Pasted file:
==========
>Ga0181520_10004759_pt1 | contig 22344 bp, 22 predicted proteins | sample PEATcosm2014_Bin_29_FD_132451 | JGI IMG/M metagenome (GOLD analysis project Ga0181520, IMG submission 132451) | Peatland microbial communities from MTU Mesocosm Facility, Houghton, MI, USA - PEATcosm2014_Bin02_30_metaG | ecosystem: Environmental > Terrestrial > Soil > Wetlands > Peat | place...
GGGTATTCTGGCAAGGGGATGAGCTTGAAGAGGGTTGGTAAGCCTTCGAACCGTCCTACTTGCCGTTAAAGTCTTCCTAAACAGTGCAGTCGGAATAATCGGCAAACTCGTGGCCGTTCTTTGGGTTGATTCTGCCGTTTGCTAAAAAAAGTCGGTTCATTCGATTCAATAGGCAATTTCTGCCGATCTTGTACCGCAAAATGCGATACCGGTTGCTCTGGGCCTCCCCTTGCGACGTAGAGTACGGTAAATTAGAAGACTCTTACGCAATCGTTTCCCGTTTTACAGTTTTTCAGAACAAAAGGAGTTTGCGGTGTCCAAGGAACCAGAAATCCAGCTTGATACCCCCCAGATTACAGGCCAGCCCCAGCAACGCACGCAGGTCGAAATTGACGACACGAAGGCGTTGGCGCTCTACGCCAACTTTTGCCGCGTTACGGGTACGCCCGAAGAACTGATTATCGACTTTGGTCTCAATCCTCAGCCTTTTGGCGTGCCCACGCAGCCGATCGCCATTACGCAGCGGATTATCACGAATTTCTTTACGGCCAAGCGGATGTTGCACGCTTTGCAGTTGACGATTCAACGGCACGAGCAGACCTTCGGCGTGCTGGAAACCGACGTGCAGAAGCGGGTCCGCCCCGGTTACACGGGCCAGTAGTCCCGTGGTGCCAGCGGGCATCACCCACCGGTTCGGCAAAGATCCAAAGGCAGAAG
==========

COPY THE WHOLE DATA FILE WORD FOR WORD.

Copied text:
>Ga0181520_10004759_pt1 | contig 22344 bp, 22 predicted proteins | sample PEATcosm2014_Bin_29_FD_132451 | JGI IMG/M metagenome (GOLD analysis project Ga0181520, IMG submission 132451) | Peatland microbial communities from MTU Mesocosm Facility, Houghton, MI, USA - PEATcosm2014_Bin02_30_metaG | ecosystem: Environmental > Terrestrial > Soil > Wetlands > Peat | place...
GGGTATTCTGGCAAGGGGATGAGCTTGAAGAGGGTTGGTAAGCCTTCGAACCGTCCTACTTGCCGTTAAAGTCTTCCTAAACAGTGCAGTCGGAATAATCGGCAAACTCGTGGCCGTTCTTTGGGTTGATTCTGCCGTTTGCTAAAAAAAGTCGGTTCATTCGATTCAATAGGCAATTTCTGCCGATCTTGTACCGCAAAATGCGATACCGGTTGCTCTGGGCCTCCCCTTGCGACGTAGAGTACGGTAAATTAGAAGACTCTTACGCAATCGTTTCCCGTTTTACAGTTTTTCAGAACAAAAGGAGTTTGCGGTGTCCAAGGAACCAGAAATCCAGCTTGATACCCCCCAGATTACAGGCCAGCCCCAGCAACGCACGCAGGTCGAAATTGACGACACGAAGGCGTTGGCGCTCTACGCCAACTTTTGCCGCGTTACGGGTACGCCCGAAGAACTGATTATCGACTTTGGTCTCAATCCTCAGCCTTTTGGCGTGCCCACGCAGCCGATCGCCATTACGCAGCGGATTATCACGAATTTCTTTACGGCCAAGCGGATGTTGCACGCTTTGCAGTTGACGATTCAACGGCACGAGCAGACCTTCGGCGTGCTGGAAACCGACGTGCAGAAGCGGGTCCGCCCCGGTTACACGGGCCAGTAGTCCCGTGGTGCCAGCGGGCATCACCCACCGGTTCGGCAAAGATCCAAAGGCAGAAG